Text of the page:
YemenEXtra
YemenExtra

War Effects on the Vital Lifeline for Millions of Starving Yemenis

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YemenExtra

SH.A.

The Yemeni port of Hodeidah is a vital lifeline for millions of starving civilians.Yemen’s key port city of Hodeidah, the lifeline for more than 20 million Yemenis, plays a crucial role in food, fuel and medicine imports into the country.

Humanitarian agencies working in Yemen are deeply worried about by the likely impact of an assault. As many as 600,000 civilians currently live in and around Hodeidah, which lies on Yemen’s Red Sea coast, the United Nations said.

“A military attack or siege on Hodeidah will impact hundreds of thousands of innocent civilians.”

In a prolonged worst case, we fear that as many as 250,000 people may lose everything — even their lives.

The United Nations says Yemen is the world’s worst humanitarian crisis and 22.2 million Yemenis are in need of humanitarian aid, and 8.4 million are at risk of starvation, a number that will rise to 18 million this year if conditions do not improve.

Around 80 percent of Yemen’s food and medicine is imported through the Port of Hodeidah. Jens Laerke is Spokesman for the U.N. Organization for the Coordination of Humanitarian Affairs or OCHA. He said fuel and other essential humanitarian relief also arrive via the port.

“OCHA warns that sustained hostilities in Hodeidah city, interruptions to the port operations, which are critical for vital imports of food and fuel or a siege of the city would be catastrophic. There is no contingency plan that can effectively protect civilians from the humanitarian consequences if the conflict escalates further. The response capacity of international organizations on the ground would quickly be overwhelmed,” he said.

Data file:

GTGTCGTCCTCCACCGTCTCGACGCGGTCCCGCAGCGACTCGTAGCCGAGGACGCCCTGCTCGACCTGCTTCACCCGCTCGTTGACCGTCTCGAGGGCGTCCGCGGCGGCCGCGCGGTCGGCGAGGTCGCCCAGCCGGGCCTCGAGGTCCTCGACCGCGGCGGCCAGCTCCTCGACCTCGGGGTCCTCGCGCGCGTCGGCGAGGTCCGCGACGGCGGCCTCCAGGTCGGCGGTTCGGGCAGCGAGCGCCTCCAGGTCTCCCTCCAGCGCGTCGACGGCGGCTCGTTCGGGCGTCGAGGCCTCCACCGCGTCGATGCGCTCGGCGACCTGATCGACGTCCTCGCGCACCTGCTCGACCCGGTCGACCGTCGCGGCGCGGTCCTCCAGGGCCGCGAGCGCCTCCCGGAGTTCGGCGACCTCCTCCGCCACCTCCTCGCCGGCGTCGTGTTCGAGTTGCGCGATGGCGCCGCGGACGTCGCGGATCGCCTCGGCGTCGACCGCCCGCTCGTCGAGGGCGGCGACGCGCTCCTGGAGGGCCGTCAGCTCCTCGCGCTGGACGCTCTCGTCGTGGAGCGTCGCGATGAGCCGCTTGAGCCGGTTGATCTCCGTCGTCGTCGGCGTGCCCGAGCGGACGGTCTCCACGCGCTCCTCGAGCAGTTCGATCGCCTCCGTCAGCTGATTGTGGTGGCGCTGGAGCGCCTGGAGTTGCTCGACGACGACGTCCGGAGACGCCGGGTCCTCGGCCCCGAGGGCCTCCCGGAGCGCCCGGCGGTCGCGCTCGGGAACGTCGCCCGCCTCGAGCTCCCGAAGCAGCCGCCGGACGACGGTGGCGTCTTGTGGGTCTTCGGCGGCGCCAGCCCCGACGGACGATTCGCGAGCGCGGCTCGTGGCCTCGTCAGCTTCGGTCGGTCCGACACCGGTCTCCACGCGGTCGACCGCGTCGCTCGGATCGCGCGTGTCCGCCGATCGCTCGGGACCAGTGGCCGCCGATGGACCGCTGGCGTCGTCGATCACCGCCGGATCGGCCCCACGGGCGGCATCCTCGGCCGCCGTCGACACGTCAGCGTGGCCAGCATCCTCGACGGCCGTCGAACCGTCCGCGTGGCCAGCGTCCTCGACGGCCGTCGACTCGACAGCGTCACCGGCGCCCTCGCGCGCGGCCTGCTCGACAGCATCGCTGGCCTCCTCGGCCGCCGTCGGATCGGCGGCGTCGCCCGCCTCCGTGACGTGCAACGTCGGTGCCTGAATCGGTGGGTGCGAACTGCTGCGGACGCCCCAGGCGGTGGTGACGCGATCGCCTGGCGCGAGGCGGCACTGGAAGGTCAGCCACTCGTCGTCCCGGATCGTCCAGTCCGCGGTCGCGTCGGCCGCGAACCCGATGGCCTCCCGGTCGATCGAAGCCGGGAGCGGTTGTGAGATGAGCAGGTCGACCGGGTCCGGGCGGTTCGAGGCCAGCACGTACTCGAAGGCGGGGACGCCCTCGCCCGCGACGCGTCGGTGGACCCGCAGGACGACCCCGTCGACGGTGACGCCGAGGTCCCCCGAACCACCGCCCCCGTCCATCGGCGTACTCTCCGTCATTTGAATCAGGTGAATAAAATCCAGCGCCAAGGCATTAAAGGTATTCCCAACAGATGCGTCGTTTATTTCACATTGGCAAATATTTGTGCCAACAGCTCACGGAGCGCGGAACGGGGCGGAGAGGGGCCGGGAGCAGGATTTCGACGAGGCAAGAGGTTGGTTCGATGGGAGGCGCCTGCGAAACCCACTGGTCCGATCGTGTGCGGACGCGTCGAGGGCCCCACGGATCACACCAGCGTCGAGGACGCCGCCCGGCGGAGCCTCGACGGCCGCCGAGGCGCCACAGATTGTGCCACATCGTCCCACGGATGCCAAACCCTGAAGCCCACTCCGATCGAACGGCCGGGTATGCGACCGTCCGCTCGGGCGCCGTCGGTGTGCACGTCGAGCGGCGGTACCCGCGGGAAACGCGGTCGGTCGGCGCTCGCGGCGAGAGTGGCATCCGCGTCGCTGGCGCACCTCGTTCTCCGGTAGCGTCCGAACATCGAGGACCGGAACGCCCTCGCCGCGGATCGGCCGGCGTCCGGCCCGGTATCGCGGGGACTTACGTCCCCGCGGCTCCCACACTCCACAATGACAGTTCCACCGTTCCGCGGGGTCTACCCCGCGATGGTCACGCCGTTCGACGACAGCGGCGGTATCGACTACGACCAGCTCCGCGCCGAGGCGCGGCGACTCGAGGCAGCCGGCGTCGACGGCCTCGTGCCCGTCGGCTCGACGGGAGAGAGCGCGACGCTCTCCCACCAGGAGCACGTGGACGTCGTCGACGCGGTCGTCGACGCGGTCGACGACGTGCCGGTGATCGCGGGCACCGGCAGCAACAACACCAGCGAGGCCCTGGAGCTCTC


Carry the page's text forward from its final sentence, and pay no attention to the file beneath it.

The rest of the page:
To further complicate matters, the World Health Organization warns the country may be on the brink of another major cholera epidemic. WHO emergency response chief, Peter Salama told VOA essential medications needed to fight this fatal disease are imported through the Port of Hodeidah. “If the port at Hodeidah is destroyed, that could create an absolutely catastrophic situation,” Mr Guterres told France Inter radio during a trip to Paris.

Yemen is already facing a “disastrous” humanitarian situation, Mr Guterres said, adding: “The hostilities must stop.

This war has made three-quarters of the population in need of humanitarian assistance and pushed the country to the brink of famine, while the United Nations has considered the crisis facing the Arab country as the worst in the world.

The Yemeni warring parties have not come to an agreement concerning the possible reopening of the airport in Sanaa, with the dispute on whether it should be open for international, domestic, or both flights still ongoing, UN Special Envoy for Yemen Martin Griffiths said.

During their UN-mediated talks held in Sweden last month, the parties agreed to reopen the airport, officially closed in August 2016, for domestic flights.

The Saudi-led coalition’s mercenary forces continued their violations of the cease-fire agreement regarding Yemen’s Hodeidah.